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Philadelphia’s Decision to Open Opioid Injection Centers
The rise in the use of opioids has perplexed many healthcare workers. The United States Department of Health and Human Services has been faced with a dilemma regarding the rising opioid overdose crisis (Peltzer & Pharswana, 2008). The use of opioids has short-term and long term effects. Short-term effects include blackout, constipation, drowsiness, defective breathing, catalepsy and nausea. Continued use of opioids causes long-term effects such as physical dependence, withdrawal syndrome, vomiting, restlessness, tolerance, addiction and death. The use of opioids is the latest deadly epidemic affecting Americans. Public administrators need to make urgent decisions concerning the use of opioids through knowledge dissemination through public participation, treatment and rehabilitation of the affected victims. This paper highlights decision making in light of Philadelphia’s declaration to open supervised injection centers for opioid victims to avert the crisis.
Article in the News
The Independent published an article on Wednesday 24th January 2018 on Philadelphia’s quest to become the first city in the United States of America to open supervised injection centers as a measure of fighting the opioid crisis (Mindock, 2018). According to Philadelphia city officials, the move is meant to do what the Trump administration has failed to do. Philadelphia is the leading city in opioid-related deaths in the United States with overdose deaths amounting to 1,200 mortalities in 2017 alone. The news article states that more Americans died of drug overdose every year than the number of people who died in the Vietnam War.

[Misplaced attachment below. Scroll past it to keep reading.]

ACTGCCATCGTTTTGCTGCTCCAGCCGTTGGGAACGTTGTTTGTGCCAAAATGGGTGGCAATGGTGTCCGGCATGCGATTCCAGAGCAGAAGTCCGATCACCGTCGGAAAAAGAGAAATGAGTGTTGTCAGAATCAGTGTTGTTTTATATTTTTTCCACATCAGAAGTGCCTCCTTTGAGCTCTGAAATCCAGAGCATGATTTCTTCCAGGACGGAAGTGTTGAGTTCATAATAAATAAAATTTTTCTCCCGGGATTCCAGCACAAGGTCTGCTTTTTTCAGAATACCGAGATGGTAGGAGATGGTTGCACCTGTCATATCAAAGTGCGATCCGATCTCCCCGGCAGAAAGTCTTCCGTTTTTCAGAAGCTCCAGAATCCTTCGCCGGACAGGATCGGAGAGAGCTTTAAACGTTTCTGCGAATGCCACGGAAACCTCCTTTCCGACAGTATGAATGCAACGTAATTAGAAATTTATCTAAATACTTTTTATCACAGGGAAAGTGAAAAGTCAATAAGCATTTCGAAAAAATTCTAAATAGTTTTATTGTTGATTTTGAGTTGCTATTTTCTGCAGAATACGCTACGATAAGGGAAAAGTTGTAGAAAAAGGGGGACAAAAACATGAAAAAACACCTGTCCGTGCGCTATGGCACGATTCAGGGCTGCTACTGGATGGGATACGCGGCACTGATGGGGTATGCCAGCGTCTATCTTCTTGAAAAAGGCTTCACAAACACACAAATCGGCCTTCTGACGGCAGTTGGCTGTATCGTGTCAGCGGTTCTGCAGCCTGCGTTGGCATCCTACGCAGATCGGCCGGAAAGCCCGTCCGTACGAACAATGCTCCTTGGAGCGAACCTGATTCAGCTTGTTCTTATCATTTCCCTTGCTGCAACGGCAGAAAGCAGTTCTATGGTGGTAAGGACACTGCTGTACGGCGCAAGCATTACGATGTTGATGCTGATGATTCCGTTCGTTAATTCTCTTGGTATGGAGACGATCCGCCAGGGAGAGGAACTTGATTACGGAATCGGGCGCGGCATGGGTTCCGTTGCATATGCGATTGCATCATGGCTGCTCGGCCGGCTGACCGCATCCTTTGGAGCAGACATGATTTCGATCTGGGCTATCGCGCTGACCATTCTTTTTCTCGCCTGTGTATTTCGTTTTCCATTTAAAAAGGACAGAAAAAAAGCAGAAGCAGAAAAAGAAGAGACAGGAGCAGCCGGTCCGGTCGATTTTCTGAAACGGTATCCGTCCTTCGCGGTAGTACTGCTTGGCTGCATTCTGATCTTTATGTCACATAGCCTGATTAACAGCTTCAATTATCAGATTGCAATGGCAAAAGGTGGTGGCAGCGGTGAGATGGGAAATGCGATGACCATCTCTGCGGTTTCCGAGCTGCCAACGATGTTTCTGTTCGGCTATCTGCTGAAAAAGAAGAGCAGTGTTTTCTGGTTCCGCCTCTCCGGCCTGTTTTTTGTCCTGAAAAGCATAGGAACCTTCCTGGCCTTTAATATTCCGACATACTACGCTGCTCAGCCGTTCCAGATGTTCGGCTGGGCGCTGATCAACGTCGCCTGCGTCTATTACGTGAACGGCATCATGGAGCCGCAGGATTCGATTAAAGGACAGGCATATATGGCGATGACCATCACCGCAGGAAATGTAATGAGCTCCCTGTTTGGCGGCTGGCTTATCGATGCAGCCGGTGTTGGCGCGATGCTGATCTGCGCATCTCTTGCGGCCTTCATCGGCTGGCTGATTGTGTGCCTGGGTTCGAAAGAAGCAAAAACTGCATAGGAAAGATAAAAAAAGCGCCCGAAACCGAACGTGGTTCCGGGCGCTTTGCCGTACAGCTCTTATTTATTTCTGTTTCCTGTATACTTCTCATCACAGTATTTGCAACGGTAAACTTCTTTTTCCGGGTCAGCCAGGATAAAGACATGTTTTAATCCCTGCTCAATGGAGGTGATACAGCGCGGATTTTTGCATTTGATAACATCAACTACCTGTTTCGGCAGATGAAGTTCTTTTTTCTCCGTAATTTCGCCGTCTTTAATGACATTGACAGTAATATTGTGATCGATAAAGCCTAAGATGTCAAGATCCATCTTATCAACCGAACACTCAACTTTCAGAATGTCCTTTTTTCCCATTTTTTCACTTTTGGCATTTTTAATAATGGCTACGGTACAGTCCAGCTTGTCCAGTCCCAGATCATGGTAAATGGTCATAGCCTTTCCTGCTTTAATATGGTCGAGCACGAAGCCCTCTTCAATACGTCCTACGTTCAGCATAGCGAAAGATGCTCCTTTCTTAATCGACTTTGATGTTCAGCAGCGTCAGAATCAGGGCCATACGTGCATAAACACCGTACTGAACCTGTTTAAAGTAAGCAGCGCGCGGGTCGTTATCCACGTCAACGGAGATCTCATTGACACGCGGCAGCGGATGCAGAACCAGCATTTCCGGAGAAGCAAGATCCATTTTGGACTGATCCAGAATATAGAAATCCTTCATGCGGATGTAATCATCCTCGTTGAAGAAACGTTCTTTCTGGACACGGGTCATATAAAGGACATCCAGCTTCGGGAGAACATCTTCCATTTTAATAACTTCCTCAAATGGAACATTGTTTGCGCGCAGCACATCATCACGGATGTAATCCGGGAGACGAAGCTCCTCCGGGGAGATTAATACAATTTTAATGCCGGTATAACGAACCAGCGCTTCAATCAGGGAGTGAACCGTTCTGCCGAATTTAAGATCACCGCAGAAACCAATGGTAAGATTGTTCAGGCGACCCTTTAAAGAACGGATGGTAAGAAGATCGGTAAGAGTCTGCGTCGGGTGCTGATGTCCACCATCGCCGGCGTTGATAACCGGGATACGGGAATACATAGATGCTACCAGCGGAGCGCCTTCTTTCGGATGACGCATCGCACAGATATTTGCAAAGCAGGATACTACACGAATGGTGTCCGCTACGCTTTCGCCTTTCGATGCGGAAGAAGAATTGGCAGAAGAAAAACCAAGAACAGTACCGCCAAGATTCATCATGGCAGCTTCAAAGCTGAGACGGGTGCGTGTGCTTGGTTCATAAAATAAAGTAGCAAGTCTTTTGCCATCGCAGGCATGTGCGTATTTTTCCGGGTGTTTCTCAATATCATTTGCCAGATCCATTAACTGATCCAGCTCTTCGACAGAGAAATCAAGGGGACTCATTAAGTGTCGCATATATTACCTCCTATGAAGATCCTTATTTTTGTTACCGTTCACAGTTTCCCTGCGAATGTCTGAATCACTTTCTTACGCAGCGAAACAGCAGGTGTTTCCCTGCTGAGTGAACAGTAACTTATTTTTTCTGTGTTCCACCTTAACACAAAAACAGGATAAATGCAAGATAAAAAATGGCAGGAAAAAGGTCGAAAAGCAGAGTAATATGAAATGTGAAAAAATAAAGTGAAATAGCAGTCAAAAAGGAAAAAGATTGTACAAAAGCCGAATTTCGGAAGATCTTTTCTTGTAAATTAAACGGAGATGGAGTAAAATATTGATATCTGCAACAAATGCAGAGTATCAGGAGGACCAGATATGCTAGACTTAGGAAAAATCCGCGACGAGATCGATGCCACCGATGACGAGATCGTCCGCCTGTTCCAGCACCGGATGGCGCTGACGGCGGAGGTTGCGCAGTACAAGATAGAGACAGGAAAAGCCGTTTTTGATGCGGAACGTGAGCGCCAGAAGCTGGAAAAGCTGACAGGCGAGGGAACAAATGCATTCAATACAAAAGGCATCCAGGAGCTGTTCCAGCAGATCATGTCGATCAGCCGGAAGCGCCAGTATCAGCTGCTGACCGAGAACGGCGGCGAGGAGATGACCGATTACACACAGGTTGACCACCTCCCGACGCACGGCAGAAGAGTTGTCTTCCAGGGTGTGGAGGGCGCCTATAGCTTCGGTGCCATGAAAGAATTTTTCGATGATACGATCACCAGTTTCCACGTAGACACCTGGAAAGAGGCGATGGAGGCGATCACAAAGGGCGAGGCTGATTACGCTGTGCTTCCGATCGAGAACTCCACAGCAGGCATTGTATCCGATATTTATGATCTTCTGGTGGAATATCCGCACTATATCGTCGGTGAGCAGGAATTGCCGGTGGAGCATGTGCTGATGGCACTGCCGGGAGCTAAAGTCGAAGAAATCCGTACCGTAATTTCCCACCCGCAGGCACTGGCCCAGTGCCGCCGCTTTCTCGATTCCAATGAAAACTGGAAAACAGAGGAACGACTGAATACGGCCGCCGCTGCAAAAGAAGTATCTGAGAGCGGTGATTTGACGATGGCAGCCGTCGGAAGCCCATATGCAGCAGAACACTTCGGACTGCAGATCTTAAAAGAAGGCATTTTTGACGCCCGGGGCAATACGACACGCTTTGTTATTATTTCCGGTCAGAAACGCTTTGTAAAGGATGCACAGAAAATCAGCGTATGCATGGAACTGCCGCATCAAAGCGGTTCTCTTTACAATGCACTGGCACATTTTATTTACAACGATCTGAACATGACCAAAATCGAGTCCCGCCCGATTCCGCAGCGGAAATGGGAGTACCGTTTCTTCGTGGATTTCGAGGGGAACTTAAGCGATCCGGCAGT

Takeaways from the Article
- The city officials and the health expert’s decision to provide supervised injection sites could prevent fatalities although it is not the ultimate solution to opioid use.
- Trained professionals would help opioid addicts and respond to any overdoses.
- The professionals would also help by providing clean needles which reduce the spread of deadly diseases like HIV and hepatitis C (Peltzer & Pharswana, 2008).
- The decision would also make it possible for health researchers to have a close watch on the opioid victims and collect data which would help bring lasting solutions (Griffin & Botvin, 2010).
- The decision to create supervised injection centers remains controversial since it may increase the use of drugs instead of helping to combat unfettered drug abuse.
- Experts say that having direct contact between the health workers and drug abusers can help in public participation and lead to better policies which can help in dealing with opioid abuse (Mindock, 2018).
Griffin, K. and Botvin, G. (2010). Evidence-Based Interventions for Preventing Substance Use Disorders in Adolescents. Child and Adolescent Psychiatric Clinics of North America, [online] 19(3), pp.505-526.
Mindock Clark (2018). Someone needs to take the first step’: Philadelphia looks to fight opioid crisis by becoming first US city to open supervised injection centers. Retrieved from http://www.independent.co.uk/news/world/americas/philadelphia-opioid-injection-facilities-supervised-addiction-policy-trial-a8176471.html
Peltzer, K. and Pharswana, N. (2008). Alcohol and Drug Abuse Module, 7(3), pp.112-122.